Anindita sat in a foetal position to show Ahilya as a stone, dragging her feet as she reminisces about her past. She recollects her tying the knot with Rishi Gautam. She would hear his footsteps coming towards her chamber and spread flowers all over her bed in wait. As she opens the door and takes his pada dhuli on her head, she does a pranaam. She has to go through this mundane routine every day when he leaves for his tapasya in the morning, collecting his stuff, his kamandal, dand uparna and then as he returns at sunset, doing the chores again, taking back his belongings and doing his seva. But as she goes to the stream to fill water, she looks at her own reflection.
In the evening, she performs the routine of opening the door and putting his belongings back, offering him food as she fans him. Later, when she finishes her own meal and winds up, she goes back to her husband’s chamber to find him asleep already. She tries a bit to waken him and is saddened when she sees that he is fast asleep. Dheerendra recited a part of the poetry, ‘Arpan kar doongi yeh namankit suman deh’.
Anindita portrayed the entire sequence of events with such sensitive bhavas that Ahalya’s every emotion was conveyed. Indra is enamoured by her beauty and comes in the guise of the rishi. Even the cuckoo sings as he looks at her beauty. As per their routine, Indra, in the guise of the rishi, gives his stuff back to her and she welcomes him back home, taking the dust from his feet and putting it on her head. After sleeping with her, he goes away. Soon after, the real rishi returns. Realizing her mistake, she begs for pardon, but Rishi Gautam curses her to become a block of stone. Dheerendra recited, ‘Kyun banna hai mujhe Ahalya jise barson lag gaye ek Ram ki pratiksha mein?’Anindita performed this piece excellently – in fact, the best in the entire production. The abhinaya was very expressive, very sensitively done and conveyed all the nuances and emotions in the story. She blended it very well with her nritta – tihais, parans and parmelus.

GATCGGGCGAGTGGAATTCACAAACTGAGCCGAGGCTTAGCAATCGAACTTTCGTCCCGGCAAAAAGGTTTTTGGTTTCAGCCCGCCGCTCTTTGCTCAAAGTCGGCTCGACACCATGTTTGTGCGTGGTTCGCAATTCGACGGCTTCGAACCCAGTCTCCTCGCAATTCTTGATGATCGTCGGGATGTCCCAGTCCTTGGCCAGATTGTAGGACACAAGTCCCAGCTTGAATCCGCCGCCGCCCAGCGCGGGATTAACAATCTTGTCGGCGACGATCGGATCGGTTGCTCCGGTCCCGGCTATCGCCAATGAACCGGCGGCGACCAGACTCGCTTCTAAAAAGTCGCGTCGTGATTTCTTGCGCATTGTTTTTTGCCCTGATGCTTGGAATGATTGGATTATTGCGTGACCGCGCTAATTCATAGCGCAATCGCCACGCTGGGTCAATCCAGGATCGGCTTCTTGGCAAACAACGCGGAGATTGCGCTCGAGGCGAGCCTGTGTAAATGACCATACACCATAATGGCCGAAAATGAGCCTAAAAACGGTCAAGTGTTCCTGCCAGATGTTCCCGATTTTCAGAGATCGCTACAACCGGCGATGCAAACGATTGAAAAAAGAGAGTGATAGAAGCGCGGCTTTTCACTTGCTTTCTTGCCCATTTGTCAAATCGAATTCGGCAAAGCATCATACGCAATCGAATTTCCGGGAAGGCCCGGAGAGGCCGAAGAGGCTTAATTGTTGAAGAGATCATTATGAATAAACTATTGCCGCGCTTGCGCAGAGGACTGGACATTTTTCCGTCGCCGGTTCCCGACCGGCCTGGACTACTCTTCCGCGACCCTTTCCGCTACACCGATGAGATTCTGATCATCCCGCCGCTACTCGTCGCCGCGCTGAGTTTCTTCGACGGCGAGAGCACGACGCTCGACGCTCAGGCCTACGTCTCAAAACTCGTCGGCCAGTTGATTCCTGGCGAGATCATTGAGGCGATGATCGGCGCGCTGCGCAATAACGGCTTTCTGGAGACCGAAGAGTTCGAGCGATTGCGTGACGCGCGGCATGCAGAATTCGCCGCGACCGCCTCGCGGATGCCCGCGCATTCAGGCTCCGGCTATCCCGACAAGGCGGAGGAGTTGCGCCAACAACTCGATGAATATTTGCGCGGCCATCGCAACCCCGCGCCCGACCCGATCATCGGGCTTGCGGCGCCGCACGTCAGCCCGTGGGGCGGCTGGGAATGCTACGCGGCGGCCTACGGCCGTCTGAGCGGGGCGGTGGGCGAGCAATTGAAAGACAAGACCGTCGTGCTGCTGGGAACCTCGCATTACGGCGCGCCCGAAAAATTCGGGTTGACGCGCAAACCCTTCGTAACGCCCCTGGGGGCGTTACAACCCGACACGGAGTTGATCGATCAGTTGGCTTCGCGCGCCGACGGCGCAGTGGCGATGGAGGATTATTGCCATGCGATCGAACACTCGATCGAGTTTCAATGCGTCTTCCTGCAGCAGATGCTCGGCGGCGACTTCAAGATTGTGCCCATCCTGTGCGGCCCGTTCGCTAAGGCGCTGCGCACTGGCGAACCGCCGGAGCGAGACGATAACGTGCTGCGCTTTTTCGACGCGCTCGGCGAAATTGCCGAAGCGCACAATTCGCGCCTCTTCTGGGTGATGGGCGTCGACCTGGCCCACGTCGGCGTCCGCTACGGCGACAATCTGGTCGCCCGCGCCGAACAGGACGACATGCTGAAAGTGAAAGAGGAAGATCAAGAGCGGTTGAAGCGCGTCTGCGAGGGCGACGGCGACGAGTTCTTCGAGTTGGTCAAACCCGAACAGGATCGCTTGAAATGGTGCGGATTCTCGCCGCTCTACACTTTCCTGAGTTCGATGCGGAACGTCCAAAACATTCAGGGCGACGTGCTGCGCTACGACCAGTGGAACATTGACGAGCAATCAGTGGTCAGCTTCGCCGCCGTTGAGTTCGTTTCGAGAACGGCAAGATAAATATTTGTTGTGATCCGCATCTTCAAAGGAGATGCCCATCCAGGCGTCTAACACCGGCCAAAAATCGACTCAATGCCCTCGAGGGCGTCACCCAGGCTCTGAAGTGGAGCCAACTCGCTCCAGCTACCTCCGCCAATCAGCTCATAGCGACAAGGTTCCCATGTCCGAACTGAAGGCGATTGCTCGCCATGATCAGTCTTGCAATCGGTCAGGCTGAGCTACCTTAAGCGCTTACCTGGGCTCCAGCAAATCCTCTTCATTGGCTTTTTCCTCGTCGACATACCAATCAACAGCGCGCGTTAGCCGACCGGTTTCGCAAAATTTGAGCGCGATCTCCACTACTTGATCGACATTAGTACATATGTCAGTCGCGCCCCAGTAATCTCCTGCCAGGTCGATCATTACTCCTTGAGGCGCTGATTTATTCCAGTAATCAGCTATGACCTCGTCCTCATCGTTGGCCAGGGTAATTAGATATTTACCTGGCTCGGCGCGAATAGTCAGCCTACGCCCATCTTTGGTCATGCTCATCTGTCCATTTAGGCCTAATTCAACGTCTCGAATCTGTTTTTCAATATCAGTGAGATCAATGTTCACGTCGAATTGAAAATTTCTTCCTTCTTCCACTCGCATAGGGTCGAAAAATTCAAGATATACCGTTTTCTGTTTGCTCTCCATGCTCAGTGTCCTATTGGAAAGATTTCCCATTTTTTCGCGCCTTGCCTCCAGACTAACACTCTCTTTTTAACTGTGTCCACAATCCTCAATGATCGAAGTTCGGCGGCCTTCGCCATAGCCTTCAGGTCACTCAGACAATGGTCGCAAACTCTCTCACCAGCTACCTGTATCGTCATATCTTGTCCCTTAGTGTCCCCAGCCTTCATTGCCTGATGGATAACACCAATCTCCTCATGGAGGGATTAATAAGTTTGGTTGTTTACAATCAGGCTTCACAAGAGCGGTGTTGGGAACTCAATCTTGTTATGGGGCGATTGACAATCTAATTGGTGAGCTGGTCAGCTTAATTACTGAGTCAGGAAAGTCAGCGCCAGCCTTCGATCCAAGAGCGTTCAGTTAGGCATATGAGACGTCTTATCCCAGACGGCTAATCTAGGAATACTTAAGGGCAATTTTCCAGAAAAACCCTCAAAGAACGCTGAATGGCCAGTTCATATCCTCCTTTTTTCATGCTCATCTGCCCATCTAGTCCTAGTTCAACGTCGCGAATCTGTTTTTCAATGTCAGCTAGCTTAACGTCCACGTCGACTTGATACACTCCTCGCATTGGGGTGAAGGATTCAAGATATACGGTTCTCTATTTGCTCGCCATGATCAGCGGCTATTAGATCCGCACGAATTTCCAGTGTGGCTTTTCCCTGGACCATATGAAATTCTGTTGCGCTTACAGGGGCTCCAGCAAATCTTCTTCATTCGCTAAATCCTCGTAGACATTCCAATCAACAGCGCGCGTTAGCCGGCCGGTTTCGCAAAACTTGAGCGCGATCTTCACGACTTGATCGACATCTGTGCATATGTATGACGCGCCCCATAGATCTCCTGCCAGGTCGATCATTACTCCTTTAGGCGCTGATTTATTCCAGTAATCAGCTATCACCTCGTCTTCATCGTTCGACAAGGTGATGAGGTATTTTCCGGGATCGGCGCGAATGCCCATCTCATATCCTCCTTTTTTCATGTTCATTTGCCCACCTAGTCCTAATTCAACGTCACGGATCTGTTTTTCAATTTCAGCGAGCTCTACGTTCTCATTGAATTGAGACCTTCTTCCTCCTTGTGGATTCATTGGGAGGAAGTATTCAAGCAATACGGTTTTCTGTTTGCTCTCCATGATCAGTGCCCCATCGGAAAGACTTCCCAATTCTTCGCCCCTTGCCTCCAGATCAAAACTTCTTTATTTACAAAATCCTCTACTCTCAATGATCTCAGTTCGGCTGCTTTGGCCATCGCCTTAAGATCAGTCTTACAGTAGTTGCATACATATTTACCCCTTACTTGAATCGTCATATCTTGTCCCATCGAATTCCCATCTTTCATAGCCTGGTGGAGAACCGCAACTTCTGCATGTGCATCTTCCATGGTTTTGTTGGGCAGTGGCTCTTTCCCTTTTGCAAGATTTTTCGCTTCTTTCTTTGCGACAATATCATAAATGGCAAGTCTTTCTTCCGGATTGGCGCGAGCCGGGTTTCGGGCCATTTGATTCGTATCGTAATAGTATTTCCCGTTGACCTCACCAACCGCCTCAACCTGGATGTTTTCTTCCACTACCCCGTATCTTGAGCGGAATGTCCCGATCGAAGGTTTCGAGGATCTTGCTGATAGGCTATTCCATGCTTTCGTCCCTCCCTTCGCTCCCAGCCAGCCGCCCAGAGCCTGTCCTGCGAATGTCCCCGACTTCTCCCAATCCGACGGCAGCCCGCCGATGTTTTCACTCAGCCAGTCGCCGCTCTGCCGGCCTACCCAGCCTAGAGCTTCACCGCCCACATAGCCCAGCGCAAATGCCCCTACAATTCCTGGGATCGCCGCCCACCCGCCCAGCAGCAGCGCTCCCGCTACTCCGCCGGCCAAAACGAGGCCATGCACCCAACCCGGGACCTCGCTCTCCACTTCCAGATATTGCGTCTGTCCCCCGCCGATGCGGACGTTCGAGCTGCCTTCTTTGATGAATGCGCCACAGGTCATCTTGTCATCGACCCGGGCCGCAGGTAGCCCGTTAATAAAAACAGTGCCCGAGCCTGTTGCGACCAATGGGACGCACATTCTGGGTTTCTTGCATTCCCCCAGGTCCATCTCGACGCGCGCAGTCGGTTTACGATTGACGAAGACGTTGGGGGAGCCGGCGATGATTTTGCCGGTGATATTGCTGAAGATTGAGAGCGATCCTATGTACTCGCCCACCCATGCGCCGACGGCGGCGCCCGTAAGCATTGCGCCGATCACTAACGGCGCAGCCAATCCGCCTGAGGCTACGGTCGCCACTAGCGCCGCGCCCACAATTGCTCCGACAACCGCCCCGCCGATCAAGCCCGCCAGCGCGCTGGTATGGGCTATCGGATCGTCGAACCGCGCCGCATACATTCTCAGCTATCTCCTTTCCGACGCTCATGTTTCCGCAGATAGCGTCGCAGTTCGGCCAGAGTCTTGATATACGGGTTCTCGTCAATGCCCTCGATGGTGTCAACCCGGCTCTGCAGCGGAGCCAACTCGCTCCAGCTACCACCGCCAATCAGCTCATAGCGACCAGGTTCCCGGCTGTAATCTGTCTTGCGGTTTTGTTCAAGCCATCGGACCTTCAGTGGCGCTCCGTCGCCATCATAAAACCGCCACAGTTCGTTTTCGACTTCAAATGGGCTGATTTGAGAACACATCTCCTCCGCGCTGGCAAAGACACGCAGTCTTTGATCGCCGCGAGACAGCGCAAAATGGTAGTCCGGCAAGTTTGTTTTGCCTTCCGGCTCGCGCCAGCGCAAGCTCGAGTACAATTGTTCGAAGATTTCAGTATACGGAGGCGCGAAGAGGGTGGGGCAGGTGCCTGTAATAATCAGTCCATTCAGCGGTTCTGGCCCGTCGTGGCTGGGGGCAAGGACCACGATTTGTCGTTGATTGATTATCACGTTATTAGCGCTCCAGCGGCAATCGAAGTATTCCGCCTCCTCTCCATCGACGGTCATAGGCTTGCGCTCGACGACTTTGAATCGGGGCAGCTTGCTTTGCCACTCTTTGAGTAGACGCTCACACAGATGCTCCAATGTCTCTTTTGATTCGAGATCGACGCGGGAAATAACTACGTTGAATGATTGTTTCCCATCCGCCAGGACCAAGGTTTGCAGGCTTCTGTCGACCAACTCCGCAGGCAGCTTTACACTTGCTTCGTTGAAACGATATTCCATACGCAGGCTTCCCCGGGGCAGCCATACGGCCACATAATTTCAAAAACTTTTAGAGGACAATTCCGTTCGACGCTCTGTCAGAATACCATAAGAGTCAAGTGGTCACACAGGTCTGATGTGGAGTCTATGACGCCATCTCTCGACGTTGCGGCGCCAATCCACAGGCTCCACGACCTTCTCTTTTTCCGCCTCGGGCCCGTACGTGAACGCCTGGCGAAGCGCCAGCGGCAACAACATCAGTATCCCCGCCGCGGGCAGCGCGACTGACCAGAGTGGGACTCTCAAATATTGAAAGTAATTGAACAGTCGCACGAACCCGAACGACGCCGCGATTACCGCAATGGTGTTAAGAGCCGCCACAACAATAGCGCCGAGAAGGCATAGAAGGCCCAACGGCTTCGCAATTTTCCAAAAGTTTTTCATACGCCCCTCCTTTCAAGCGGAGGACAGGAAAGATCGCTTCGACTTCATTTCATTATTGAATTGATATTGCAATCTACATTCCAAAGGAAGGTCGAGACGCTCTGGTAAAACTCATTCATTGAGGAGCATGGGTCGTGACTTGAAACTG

The third piece, ‘Shyamamayi’, was choreographed by Rachna Yadav. Sometimes, attaining your desire becomes the prime object of your life. You and the desire become one. Meera broke all the shackles of a very conservative society and did not accept its norms while she was on her path to fulfilling her desire to be one with Krishna. After an interlude of pakhawaj by Mahaveer Gangani and tabla by Yogesh Gangani, Anindita performed the piece in a peach costume. She began by depicting Meera as a new bride, decked up in her solah shringaar, through a gat – ‘jhumka nath kangan, payal, kati kinkani’, all these ornaments are adorning her.